preliminary report by Subhuti Dharmananda, Ph.D., Director, Institute for Traditional Medicine, Portland, Oregon

For more than 30 years now, Chinese herbs and materials derived from the herbs, such as long chain polysaccharides, have been used as adjunct therapies for cancer patients. This modern application was first developed clinically in China and Japan during the 1970s and was relayed to the rest of the world in 1983 through an international conference in Beijing which was followed up by press reports in English and other languages (see: Physiological responses to immunologically active polysaccharides). The Institute for Traditional Medicine (ITM) made an effort to alert practitioners of Chinese medicine in the U.S. to this promising role for Chinese herbs immediately after that conference, with updated information provided as available over the years. The utilization of Chinese roots, leaves, and fruits (e.g., astragalus, gynostemma, ligustrum, and lycium), and several mushrooms (e.g., coriolus, ganoderma, cordyceps, and lentinus) for cancer patients is now a routine procedure when these patients visit acupuncturists, naturopathic physicians, and others offering adjunctive cancer health care.

Within the past couple of years, however, an increasing number of patients have been told by their oncologists to avoid herbs, and to more generally avoid supplements (such as vitamins), or, even more broadly, simply avoid anything with antioxidant potential while they are undergoing cancer therapies. The admonition itself is difficult to interpret, since all foods contain antioxidants and vitamins, and they also contain most of the other substances offered in dietary supplements. Most fruits, vegetables, beans, and nuts differ only slightly from herbs. A more specific recommendation is needed. But first, the question arises: why are doctors giving these instructions? What kind of information is being released to the public?

I have attempted to trace back the origins of the restrictions imposed by some oncologists, and it seems that the primary instigator of the concern was Dr. David Golde at the Memorial Sloan-Kettering Cancer Center, even though he was not the first to raise the matter (but within a few months of being first). The main issue he raised was the use of high doses of vitamin C, a therapy that has nothing directly to do with herbs. Herbs usually have little or no vitamin C; still, vitamin C is commonly prescribed or recommended as a supplement by practitioners involved in natural healing.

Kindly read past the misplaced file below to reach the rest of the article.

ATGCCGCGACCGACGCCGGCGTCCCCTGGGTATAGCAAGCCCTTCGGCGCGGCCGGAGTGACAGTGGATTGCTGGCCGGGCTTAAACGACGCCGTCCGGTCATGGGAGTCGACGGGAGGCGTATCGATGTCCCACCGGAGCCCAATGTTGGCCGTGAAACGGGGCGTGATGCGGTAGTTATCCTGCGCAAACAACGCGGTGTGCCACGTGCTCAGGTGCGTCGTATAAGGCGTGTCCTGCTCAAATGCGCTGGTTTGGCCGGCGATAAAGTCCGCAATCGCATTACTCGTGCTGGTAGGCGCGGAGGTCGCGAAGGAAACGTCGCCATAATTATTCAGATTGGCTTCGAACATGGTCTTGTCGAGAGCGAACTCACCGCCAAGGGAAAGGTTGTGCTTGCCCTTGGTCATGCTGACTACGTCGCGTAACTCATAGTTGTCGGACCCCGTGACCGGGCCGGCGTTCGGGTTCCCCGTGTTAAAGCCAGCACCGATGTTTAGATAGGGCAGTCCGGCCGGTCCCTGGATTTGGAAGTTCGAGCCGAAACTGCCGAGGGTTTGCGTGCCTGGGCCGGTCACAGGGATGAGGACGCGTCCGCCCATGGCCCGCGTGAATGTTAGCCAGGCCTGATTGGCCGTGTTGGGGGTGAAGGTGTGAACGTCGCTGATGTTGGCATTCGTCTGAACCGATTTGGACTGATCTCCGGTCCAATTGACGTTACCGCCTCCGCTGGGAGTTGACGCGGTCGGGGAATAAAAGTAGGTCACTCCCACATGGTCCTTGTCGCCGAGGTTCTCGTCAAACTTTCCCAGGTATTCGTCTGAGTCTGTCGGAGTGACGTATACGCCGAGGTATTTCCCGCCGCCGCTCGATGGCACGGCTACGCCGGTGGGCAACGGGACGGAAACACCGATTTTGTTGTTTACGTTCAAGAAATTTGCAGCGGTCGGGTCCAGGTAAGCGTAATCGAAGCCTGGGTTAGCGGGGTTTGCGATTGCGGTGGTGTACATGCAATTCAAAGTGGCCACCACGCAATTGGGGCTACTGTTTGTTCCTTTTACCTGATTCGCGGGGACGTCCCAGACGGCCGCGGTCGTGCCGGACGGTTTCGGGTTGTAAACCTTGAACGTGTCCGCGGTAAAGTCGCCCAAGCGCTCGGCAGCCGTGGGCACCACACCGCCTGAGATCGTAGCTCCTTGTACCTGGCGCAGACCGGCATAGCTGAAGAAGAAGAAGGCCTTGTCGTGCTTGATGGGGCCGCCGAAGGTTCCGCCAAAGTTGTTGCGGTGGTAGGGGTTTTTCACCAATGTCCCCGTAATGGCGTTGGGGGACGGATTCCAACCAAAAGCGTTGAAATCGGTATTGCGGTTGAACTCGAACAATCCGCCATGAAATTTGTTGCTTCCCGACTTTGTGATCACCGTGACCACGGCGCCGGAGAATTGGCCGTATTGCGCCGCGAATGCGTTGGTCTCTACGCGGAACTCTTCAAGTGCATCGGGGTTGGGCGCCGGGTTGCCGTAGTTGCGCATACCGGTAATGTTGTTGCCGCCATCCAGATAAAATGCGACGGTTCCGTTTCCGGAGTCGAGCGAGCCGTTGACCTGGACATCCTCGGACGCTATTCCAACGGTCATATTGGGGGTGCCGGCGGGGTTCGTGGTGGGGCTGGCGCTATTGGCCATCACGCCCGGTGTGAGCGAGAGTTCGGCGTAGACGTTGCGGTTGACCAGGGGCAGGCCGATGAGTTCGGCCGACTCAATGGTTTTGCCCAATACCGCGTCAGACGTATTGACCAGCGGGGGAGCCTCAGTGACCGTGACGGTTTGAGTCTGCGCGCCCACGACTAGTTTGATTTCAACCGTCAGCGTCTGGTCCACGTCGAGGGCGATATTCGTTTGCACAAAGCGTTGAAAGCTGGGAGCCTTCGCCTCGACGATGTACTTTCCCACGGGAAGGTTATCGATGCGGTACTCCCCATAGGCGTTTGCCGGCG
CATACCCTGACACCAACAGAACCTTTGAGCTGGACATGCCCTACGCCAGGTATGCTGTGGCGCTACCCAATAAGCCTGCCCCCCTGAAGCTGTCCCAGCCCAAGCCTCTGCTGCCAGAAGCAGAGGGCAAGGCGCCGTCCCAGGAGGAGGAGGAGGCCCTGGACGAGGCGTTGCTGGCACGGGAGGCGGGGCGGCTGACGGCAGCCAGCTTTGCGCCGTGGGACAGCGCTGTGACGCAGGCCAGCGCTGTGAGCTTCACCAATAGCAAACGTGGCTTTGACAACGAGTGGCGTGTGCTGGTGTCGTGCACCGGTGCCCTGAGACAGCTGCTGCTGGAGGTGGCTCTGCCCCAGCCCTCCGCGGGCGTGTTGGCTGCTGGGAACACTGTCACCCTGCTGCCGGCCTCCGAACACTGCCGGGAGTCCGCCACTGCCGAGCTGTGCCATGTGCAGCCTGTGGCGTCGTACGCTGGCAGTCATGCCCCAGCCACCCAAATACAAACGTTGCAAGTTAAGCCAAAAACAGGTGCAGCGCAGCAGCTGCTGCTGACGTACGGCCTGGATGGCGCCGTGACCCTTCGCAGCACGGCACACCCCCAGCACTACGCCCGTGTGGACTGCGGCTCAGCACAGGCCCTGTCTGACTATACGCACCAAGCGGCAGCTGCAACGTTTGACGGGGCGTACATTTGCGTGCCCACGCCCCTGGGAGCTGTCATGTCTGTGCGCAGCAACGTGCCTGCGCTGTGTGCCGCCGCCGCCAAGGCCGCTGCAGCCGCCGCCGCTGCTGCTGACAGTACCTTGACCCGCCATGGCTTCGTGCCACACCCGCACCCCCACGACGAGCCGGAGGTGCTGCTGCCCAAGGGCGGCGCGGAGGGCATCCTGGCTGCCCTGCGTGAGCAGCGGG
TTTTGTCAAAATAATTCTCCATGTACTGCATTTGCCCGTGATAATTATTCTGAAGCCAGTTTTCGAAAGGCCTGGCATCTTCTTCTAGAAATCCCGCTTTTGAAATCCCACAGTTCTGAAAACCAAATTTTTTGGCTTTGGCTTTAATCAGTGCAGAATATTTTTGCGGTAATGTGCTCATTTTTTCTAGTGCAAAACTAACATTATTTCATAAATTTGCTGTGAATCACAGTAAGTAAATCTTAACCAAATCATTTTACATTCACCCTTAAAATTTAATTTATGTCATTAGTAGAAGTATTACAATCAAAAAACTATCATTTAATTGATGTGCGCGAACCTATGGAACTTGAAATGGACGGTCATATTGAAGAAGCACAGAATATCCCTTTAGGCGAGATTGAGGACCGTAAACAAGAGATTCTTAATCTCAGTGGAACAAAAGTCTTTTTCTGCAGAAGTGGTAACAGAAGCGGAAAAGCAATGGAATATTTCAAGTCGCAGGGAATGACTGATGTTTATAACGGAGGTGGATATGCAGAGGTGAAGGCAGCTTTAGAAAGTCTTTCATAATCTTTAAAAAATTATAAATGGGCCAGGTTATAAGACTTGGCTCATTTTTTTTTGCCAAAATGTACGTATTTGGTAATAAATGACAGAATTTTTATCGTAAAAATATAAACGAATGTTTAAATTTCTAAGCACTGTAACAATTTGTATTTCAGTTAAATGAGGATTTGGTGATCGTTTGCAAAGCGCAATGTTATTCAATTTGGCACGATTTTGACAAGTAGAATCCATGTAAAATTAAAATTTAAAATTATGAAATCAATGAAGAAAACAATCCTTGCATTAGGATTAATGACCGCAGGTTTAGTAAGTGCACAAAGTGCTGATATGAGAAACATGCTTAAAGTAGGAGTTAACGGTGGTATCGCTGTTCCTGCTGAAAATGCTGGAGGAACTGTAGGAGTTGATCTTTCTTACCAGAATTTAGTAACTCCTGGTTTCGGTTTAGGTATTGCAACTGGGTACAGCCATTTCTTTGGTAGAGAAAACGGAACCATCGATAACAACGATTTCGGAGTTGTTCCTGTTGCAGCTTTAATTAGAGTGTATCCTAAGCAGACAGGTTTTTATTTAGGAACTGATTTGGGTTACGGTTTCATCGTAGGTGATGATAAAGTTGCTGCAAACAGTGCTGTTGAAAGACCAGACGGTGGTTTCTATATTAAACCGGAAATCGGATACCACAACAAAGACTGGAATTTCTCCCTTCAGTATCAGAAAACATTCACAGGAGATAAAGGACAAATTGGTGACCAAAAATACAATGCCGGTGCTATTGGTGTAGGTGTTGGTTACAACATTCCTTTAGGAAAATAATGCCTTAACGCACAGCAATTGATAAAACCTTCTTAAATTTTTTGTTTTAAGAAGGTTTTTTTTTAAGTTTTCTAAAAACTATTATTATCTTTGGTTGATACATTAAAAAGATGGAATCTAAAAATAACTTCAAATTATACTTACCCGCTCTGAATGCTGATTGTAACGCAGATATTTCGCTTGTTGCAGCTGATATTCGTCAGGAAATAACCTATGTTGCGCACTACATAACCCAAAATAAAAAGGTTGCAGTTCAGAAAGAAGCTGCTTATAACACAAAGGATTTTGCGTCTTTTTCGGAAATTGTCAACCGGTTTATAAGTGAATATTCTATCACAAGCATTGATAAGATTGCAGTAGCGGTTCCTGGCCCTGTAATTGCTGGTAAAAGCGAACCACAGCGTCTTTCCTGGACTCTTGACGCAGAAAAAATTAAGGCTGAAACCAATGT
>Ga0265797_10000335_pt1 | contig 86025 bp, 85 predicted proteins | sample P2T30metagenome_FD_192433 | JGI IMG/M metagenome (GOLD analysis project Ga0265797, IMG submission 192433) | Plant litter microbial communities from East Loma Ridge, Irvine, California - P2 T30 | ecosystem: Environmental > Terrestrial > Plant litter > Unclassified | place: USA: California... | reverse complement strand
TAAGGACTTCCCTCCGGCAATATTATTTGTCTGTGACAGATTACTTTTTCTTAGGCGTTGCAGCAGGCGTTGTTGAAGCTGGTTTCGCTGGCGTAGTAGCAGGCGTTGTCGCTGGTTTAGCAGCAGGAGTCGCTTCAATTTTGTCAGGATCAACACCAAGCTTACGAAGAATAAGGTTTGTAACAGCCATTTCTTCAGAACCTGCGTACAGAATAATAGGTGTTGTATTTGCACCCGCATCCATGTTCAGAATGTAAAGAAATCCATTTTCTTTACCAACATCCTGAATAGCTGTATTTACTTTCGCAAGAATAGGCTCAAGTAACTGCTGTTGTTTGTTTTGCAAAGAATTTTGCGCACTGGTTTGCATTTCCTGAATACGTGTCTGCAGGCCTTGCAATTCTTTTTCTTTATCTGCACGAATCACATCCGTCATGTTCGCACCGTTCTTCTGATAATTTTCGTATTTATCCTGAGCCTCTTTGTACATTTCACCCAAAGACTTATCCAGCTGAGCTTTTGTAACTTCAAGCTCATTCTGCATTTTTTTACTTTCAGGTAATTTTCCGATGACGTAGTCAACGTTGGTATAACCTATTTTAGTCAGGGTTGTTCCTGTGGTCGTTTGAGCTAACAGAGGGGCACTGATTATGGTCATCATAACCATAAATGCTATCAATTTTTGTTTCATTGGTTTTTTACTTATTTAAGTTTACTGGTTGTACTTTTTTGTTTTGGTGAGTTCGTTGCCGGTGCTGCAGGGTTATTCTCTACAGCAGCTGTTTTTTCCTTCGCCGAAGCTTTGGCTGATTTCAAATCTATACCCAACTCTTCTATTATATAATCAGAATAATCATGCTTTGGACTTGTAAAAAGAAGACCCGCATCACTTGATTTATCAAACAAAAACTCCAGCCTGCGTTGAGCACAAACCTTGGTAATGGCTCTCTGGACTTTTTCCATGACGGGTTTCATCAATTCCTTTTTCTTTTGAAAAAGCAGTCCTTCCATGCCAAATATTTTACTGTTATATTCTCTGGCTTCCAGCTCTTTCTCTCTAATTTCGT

In a June 19, 2000 report of WebMD Medical News, the use of high doses of vitamin C to prevent heart disease, cancer, and other disorders, was called into question, and Dr. Golde's research and comments were relayed (1, 2):

The first of two recent studies that called this notion [of taking high doses of vitamin C as a disease preventive] into question was carried out by David Golde, MD, physician-in-chief at Memorial Sloan-Kettering Cancer Center in New York City, and described at an American Cancer Society meeting in March 2000. Golde and his colleagues transplanted human cancer cells into mice, injected the mice with vitamin C, and then measured the amount of the vitamin in the cells. They found that cancer cells seem to soak up large amounts of vitamin C by converting it into a form that's easier to absorb. The results, Golde says, raise the possibility that cancer cells may use vitamin C to shield themselves against radiation and chemotherapy.

The second study, performed by James Dwyer, Ph.D., an epidemiologist at the University of Southern California, caused an even bigger stir. Dwyer told an American Heart Association meeting in March 2000 that middle-aged men who took 500 milligrams of vitamin C supplements daily showed a rapid narrowing of their carotid arteries, which supply blood to the brain.

The studies sound alarming, but experts warn against making too much of them. While Golde says that cancer patients shouldn't take large doses of the vitamin, other researchers say it's far too early to make that recommendation. There's no evidence yet that C actually shields cancer cells from treatment, says Mark Levine, MD, an endocrinologist and Vitamin C expert at the National Institutes of Health. The cancers tested in Golde's research, he says, may simply have grown from tissues that normally take in large amounts of the vitamin.

As for the heart disease finding, Dwyer himself cautioned that it is preliminary. The study lasted only 18 months and included just 573 men. And Robert Jacob, Ph.D., a research chemist with the U.S. Department of Agriculture, points out that previous studies suggested just the opposite-that vitamin C reduces the narrowing of carotid arteries.

From these very modest beginnings in Spring of 2000, the worry about antioxidants and cancer therapies grew, despite several warnings about the interpretation of data, such as those mentioned in the above analysis, and almost everyone who wished to provide a basis for the antioxidant and vitamin worry seemed to harken back to Dr. Golde's very preliminary research. A pharmacist, John Russo, Jr., wrote the following to caution his readers about the possible interaction of antioxidants with brachytherapy (radiation therapy where the radiation source is placed inside the body) for prostate cancer (3):